- Negotiate a resolution between themselves without third party involvement;
- Negotiate a resolution between themselves with third party advice;
- Negotiate a resolution by formal Mediation;
- Have a resolution imposed upon them by an appropriate Court as a result of Litigation.
Today’s discussion will focus on Negotiation.
Negotiated resolution between the parties without third party involvement
There is no doubt that many commercial disputes settle by negotiation between the parties without any assistance or advice from third parties. This is certainly a cost effective means of resolving a dispute but I caution everyone who “goes it alone” to ensure they are confident that will achieve a fair result. Be careful not to undersell your case.
While I am a huge advocate of early resolution, I have seen so many early resolutions occur to the significant detriment of one or other of the parties simply because decisions were made without proper enquiry or advice. As an example, a company settled a claim with a supplier who supplied faulty potting mix, without having made any detailed enquiry or seeking formal advice as to the damages that flowed from such a faulty product. The company was happy to accept replacement product and the sum of $20,000 as full and final settlement. As further and more detailed enquiry revealed, the extent of the loss was significantly more. The loss was in the vicinity of $400,000 with 100% liability not in dispute.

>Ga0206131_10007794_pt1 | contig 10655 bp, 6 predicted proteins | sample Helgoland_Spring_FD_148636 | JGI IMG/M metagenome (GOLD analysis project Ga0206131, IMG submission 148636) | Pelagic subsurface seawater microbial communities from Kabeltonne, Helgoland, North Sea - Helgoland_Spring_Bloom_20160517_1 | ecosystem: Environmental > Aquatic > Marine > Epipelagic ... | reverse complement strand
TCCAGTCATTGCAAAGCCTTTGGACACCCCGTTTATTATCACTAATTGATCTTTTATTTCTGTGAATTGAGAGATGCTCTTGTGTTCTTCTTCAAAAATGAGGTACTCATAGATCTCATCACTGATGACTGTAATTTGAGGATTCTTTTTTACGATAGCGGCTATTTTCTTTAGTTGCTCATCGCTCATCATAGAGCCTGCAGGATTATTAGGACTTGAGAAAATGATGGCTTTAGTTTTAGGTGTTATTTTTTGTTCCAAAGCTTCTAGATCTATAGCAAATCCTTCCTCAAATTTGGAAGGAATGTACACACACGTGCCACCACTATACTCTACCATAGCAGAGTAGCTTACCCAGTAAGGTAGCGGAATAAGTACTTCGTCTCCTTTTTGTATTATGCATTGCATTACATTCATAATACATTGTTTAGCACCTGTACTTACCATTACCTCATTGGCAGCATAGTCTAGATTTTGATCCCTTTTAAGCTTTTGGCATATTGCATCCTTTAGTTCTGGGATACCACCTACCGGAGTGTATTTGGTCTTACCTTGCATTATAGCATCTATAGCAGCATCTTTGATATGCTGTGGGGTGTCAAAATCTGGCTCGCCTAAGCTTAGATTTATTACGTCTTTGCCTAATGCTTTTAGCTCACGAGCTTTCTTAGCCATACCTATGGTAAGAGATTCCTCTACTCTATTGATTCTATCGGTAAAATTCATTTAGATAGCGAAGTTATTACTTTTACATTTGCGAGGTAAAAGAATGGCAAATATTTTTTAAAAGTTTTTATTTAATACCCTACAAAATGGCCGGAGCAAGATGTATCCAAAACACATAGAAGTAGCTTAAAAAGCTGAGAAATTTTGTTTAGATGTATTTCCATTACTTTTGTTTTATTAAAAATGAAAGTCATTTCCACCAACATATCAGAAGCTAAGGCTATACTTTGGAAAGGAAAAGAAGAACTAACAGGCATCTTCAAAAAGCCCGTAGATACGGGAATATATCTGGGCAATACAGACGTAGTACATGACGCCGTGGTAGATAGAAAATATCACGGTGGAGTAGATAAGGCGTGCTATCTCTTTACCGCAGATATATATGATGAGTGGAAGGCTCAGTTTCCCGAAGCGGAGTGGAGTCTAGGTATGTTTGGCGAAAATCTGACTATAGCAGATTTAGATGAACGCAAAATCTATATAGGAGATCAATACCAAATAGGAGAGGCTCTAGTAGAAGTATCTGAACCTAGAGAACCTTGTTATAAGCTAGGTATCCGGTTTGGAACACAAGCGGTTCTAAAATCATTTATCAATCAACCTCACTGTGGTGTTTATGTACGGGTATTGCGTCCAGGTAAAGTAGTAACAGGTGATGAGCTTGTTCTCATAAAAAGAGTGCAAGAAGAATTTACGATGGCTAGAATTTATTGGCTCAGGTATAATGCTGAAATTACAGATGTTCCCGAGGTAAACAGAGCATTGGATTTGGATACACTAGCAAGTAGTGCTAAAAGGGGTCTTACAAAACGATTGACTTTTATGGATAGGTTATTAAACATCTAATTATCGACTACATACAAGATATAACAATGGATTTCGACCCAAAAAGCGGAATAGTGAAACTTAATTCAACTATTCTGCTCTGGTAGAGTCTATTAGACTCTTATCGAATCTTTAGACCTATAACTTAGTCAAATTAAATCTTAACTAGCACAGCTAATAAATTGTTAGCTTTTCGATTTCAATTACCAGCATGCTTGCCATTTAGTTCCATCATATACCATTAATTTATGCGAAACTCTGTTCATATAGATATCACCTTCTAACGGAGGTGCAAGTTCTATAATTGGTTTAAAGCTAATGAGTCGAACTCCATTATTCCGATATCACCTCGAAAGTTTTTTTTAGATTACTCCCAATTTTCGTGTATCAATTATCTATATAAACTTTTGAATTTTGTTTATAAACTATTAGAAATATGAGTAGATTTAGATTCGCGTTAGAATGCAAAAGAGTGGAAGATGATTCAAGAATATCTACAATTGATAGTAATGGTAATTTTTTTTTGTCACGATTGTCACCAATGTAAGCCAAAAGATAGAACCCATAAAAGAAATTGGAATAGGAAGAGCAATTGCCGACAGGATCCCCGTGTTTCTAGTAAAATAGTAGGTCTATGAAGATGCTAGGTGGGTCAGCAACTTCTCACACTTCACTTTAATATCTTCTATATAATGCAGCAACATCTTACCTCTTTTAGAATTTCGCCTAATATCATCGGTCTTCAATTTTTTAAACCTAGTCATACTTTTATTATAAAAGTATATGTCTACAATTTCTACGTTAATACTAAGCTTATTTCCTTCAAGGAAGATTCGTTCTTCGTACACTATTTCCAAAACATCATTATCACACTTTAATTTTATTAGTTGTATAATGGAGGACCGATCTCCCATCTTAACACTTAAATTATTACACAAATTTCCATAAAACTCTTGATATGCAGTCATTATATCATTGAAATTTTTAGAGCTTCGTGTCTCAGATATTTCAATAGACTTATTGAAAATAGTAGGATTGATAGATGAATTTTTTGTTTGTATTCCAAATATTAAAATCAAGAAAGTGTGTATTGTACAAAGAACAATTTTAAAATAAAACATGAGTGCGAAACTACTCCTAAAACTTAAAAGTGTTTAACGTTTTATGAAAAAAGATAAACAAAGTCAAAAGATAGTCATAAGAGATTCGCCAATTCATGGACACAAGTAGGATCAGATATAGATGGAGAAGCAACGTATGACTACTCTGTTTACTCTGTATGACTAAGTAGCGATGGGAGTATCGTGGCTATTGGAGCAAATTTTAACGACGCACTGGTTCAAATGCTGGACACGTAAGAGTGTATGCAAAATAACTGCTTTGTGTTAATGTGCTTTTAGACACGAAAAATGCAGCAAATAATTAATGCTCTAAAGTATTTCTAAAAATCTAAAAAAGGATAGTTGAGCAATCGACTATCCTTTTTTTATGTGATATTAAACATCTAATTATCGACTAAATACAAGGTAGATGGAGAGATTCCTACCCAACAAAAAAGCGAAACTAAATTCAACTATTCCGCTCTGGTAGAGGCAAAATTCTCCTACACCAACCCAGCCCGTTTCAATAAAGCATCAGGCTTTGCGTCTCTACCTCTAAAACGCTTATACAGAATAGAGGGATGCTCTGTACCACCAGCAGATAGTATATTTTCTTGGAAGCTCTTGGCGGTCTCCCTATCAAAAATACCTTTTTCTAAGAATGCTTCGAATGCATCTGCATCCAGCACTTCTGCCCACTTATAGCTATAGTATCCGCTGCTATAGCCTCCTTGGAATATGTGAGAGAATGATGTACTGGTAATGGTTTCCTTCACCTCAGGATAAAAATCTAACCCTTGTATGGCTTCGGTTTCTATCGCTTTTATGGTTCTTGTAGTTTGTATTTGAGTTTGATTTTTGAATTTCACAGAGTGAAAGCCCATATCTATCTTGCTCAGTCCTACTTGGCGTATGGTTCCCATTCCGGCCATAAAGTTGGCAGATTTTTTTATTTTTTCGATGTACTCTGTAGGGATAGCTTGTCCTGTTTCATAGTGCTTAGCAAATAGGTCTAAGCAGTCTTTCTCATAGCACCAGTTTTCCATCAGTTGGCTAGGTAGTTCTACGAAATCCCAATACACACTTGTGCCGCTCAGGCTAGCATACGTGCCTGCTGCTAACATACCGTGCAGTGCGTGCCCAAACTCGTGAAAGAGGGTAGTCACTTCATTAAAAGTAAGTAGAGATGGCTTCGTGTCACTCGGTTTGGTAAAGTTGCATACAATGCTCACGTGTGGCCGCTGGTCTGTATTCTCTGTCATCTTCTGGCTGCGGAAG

My advice therefore is quite clear. Negotiated resolution between the parties in most cases should only be made after receiving appropriate legal and forensic accounting advice.
Negotiated resolution between the parties with third party involvement
I have also seen many litigation matters proceed at great expense based on a strong legal argument, only to find out way too late that the quantum of the loss is only nominal. Conversely, I have seen many cases with large quantum claims proceed way too far only to discover that there is no legal basis for the claim. Both these situations incur costs which could be reduced significantly if the parties obtained appropriate timely legal and forensic accounting advice.
Even after receipt of the appropriate legal and forensic accounting advice provides gives you the courage to proceed with a claim or defend a claim, as a plaintiff/applicant, it is well worth investigating the capacity of the defendant/respondent to meet an award for damages and potential costs order. Likewise, it is also important as a defendant/respondent to ensure the plaintiff/applicant has capacity to meet any costs orders or counterclaims. Winning on principle doesn’t pay the bills!
An Important Message
While every effort has been made to provide valuable, useful information in this publication, this firm and any related suppliers or associated companies accept no responsibility or any form of liability from reliance upon or use of its contents. Any suggestions should be considered carefully within your own particular circumstances, as they are intended as general information only.